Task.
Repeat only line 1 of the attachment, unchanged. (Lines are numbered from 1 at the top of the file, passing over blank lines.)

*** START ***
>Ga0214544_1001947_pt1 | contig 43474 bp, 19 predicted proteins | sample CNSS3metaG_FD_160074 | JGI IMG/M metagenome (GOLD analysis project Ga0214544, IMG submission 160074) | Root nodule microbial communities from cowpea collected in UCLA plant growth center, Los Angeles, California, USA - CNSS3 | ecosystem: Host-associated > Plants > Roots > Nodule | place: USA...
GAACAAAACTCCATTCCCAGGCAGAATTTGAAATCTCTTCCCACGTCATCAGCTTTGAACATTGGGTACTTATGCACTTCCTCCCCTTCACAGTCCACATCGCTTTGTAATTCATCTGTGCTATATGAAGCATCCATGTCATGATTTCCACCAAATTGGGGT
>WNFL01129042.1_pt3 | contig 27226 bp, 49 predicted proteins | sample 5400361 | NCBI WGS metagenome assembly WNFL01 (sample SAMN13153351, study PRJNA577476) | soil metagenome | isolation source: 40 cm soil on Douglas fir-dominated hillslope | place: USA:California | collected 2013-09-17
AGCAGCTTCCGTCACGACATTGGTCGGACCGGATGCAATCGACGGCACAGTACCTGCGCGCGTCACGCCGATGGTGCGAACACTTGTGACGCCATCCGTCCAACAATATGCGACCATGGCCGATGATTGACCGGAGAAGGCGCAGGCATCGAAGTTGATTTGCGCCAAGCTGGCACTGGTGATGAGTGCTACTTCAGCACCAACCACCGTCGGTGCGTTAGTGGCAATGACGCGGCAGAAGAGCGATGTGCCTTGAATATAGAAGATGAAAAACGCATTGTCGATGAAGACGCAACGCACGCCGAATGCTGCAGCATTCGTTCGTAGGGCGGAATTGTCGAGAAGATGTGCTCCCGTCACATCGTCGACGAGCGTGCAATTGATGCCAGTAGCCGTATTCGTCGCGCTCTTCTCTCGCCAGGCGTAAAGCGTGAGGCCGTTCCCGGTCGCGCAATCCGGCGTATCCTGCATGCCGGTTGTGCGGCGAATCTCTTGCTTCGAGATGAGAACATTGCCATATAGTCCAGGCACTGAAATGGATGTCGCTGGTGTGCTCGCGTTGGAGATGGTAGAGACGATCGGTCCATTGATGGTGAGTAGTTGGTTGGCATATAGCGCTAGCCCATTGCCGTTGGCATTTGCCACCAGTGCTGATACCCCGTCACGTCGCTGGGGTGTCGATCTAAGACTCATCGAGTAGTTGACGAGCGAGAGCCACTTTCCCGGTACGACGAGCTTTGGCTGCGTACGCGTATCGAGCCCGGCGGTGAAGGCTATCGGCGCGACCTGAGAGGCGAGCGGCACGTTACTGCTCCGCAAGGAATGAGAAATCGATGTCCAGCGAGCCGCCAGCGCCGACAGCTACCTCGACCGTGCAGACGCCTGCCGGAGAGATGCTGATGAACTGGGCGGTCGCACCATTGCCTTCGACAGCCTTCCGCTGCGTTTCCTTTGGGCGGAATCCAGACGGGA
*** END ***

>Ga0214544_1001947_pt1 | contig 43474 bp, 19 predicted proteins | sample CNSS3metaG_FD_160074 | JGI IMG/M metagenome (GOLD analysis project Ga0214544, IMG submission 160074) | Root nodule microbial communities from cowpea collected in UCLA plant growth center, Los Angeles, California, USA - CNSS3 | ecosystem: Host-associated > Plants > Roots > Nodule | place: USA...